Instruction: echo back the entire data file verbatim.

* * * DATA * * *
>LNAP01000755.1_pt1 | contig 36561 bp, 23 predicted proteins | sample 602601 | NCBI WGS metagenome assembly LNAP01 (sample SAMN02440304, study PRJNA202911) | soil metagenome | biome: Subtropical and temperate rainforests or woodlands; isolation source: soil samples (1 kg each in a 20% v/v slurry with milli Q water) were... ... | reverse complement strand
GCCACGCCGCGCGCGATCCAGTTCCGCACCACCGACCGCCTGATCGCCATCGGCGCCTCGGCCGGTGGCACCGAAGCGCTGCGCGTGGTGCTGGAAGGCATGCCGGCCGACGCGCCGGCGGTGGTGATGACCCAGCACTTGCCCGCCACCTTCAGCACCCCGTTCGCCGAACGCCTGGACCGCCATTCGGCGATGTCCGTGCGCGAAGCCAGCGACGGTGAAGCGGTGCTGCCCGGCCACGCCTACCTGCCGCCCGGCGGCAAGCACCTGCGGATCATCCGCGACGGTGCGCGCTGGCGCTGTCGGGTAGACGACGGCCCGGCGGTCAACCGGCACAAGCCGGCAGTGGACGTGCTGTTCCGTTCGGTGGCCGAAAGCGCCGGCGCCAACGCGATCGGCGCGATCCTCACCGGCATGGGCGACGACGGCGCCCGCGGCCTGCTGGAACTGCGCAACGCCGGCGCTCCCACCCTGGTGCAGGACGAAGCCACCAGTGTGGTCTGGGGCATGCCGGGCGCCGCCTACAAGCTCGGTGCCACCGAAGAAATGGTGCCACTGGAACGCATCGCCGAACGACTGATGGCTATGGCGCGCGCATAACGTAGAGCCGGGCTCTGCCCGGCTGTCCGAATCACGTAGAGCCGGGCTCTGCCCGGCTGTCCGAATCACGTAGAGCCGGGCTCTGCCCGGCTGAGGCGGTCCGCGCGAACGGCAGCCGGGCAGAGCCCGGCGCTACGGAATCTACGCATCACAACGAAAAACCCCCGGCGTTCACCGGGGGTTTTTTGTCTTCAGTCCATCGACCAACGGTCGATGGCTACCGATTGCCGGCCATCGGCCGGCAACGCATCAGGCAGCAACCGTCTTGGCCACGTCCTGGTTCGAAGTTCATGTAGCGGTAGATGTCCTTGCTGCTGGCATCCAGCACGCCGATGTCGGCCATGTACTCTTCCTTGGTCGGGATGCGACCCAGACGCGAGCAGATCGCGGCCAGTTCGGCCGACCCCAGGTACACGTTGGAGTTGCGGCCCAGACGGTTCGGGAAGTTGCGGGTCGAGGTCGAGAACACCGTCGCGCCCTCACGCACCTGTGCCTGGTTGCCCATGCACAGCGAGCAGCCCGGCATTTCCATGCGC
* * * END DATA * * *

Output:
>LNAP01000755.1_pt1 | contig 36561 bp, 23 predicted proteins | sample 602601 | NCBI WGS metagenome assembly LNAP01 (sample SAMN02440304, study PRJNA202911) | soil metagenome | biome: Subtropical and temperate rainforests or woodlands; isolation source: soil samples (1 kg each in a 20% v/v slurry with milli Q water) were... ... | reverse complement strand
GCCACGCCGCGCGCGATCCAGTTCCGCACCACCGACCGCCTGATCGCCATCGGCGCCTCGGCCGGTGGCACCGAAGCGCTGCGCGTGGTGCTGGAAGGCATGCCGGCCGACGCGCCGGCGGTGGTGATGACCCAGCACTTGCCCGCCACCTTCAGCACCCCGTTCGCCGAACGCCTGGACCGCCATTCGGCGATGTCCGTGCGCGAAGCCAGCGACGGTGAAGCGGTGCTGCCCGGCCACGCCTACCTGCCGCCCGGCGGCAAGCACCTGCGGATCATCCGCGACGGTGCGCGCTGGCGCTGTCGGGTAGACGACGGCCCGGCGGTCAACCGGCACAAGCCGGCAGTGGACGTGCTGTTCCGTTCGGTGGCCGAAAGCGCCGGCGCCAACGCGATCGGCGCGATCCTCACCGGCATGGGCGACGACGGCGCCCGCGGCCTGCTGGAACTGCGCAACGCCGGCGCTCCCACCCTGGTGCAGGACGAAGCCACCAGTGTGGTCTGGGGCATGCCGGGCGCCGCCTACAAGCTCGGTGCCACCGAAGAAATGGTGCCACTGGAACGCATCGCCGAACGACTGATGGCTATGGCGCGCGCATAACGTAGAGCCGGGCTCTGCCCGGCTGTCCGAATCACGTAGAGCCGGGCTCTGCCCGGCTGTCCGAATCACGTAGAGCCGGGCTCTGCCCGGCTGAGGCGGTCCGCGCGAACGGCAGCCGGGCAGAGCCCGGCGCTACGGAATCTACGCATCACAACGAAAAACCCCCGGCGTTCACCGGGGGTTTTTTGTCTTCAGTCCATCGACCAACGGTCGATGGCTACCGATTGCCGGCCATCGGCCGGCAACGCATCAGGCAGCAACCGTCTTGGCCACGTCCTGGTTCGAAGTTCATGTAGCGGTAGATGTCCTTGCTGCTGGCATCCAGCACGCCGATGTCGGCCATGTACTCTTCCTTGGTCGGGATGCGACCCAGACGCGAGCAGATCGCGGCCAGTTCGGCCGACCCCAGGTACACGTTGGAGTTGCGGCCCAGACGGTTCGGGAAGTTGCGGGTCGAGGTCGAGAACACCGTCGCGCCCTCACGCACCTGTGCCTGGTTGCCCATGCACAGCGAGCAGCCCGGCATTTCCATGCGC